author = "Brody, {Baruch A.} and Ashton, {Carol M.} and Dandan Liu and Youxin Xiong and Xuan Yao and Wray, {Nelda P.}",
year = "2013",
month = "1",
day = "1",
doi = "10.1016/j.jamcollsurg.2012.09.015",
language = "English (US)",
volume = "216",
pages = "158--166",
journal = "Journal of the American College of Surgeons",
issn = "1072-7515",
publisher = "Elsevier",
number = "1",

}

RIS

TY - JOUR

T1 - Are surgical trials with negative results being interpreted correctly?

AU - Brody, Baruch A.

AU - Ashton, Carol M.

AU - Liu, Dandan

AU - Xiong, Youxin

AU - Yao, Xuan

AU - Wray, Nelda P.

PY - 2013/1/1

Y1 - 2013/1/1

N2 - Background: Many published accounts of clinical trials report no differences between the treatment arms, while being underpowered to find differences. This study determined how the authors of these reports interpreted their findings. Study Design: We examined 54 reports of surgical trials chosen randomly from a database of 110 influential trials conducted in 2008. Seven that reported having adequate statistical power (β ≥ 0.9) were excluded from further analysis, as were the 32 that reported significant differences between the treatment arms. We examined the remaining 15 to see whether the authors interpreted their negative findings appropriately. Appropriate interpretations discussed the lack of power and/or called for larger studies. Results: Three of the 7 trials that did not report an a priori power calculation offered inappropriate interpretations, as did 3 of the 8 trials that reported an a priori power < 0.90. However, we examined only a modest number of trial reports from 1 year. Conclusions: Negative findings in underpowered trials were often interpreted as showing the equivalence of the treatment arms with no discussion of the issue of being underpowered. This may lead clinicians to accept new treatments that have not been validated.

AB - Background: Many published accounts of clinical trials report no differences between the treatment arms, while being underpowered to find differences. This study determined how the authors of these reports interpreted their findings. Study Design: We examined 54 reports of surgical trials chosen randomly from a database of 110 influential trials conducted in 2008. Seven that reported having adequate statistical power (β ≥ 0.9) were excluded from further analysis, as were the 32 that reported significant differences between the treatment arms. We examined the remaining 15 to see whether the authors interpreted their negative findings appropriately. Appropriate interpretations discussed the lack of power and/or called for larger studies. Results: Three of the 7 trials that did not report an a priori power calculation offered inappropriate interpretations, as did 3 of the 8 trials that reported an a priori power < 0.90. However, we examined only a modest number of trial reports from 1 year. Conclusions: Negative findings in underpowered trials were often interpreted as showing the equivalence of the treatment arms with no discussion of the issue of being underpowered. This may lead clinicians to accept new treatments that have not been validated.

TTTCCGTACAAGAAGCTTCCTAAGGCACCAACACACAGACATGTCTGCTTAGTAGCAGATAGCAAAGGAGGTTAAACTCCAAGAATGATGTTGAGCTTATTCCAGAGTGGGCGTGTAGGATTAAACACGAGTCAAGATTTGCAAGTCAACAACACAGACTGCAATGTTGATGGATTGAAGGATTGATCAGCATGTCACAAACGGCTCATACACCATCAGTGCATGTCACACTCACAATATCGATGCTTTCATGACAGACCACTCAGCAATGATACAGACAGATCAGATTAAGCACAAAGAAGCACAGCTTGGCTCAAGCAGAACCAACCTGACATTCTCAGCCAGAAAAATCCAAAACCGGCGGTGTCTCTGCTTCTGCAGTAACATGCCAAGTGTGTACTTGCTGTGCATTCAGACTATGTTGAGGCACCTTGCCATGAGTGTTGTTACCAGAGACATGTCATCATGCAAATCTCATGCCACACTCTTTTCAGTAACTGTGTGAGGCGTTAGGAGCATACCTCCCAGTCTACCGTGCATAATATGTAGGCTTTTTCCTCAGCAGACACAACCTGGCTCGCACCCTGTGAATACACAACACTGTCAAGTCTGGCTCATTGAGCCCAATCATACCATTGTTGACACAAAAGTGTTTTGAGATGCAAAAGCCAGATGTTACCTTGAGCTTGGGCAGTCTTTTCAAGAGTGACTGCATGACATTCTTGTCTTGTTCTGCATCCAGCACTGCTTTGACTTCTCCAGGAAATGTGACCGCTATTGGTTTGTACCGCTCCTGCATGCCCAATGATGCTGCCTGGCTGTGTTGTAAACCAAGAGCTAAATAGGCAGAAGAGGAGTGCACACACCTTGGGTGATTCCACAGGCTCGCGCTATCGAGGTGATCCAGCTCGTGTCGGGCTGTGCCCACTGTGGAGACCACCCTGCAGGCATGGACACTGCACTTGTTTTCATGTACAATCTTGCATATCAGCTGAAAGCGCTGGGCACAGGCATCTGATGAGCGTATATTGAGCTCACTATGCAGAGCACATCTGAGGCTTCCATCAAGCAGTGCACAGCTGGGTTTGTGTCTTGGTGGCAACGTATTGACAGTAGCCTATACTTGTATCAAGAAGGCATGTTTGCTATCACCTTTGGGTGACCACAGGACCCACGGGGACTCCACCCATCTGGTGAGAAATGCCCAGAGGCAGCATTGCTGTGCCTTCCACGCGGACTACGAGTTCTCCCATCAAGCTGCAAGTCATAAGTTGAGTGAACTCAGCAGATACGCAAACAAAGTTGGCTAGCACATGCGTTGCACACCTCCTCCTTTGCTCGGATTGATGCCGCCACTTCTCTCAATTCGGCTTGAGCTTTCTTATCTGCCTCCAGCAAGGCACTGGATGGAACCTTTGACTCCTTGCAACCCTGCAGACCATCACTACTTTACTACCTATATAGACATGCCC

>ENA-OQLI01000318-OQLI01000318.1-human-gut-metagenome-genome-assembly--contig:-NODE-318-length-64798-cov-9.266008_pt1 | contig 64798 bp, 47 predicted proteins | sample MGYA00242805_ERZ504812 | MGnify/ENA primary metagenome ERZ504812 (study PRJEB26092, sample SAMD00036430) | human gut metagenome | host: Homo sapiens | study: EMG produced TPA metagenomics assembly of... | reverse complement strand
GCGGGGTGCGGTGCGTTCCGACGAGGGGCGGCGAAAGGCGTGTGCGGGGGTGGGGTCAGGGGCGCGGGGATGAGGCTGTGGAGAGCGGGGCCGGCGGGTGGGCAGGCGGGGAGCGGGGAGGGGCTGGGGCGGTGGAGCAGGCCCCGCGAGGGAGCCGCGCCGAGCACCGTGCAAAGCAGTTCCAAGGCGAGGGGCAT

UR - http://www.scopus.com/inward/record.url?scp=84871186922&partnerID=8YFLogxK

UR - http://www.scopus.com/inward/citedby.url?scp=84871186922&partnerID=8YFLogxK

U2 - 10.1016/j.jamcollsurg.2012.09.015

DO - 10.1016/j.jamcollsurg.2012.09.015

M3 - Article

VL - 216

SP - 158

EP - 166

JO - Journal of the American College of Surgeons

T2 - Journal of the American College of Surgeons

JF - Journal of the American College of Surgeons

SN - 1072-7515

IS - 1

ER -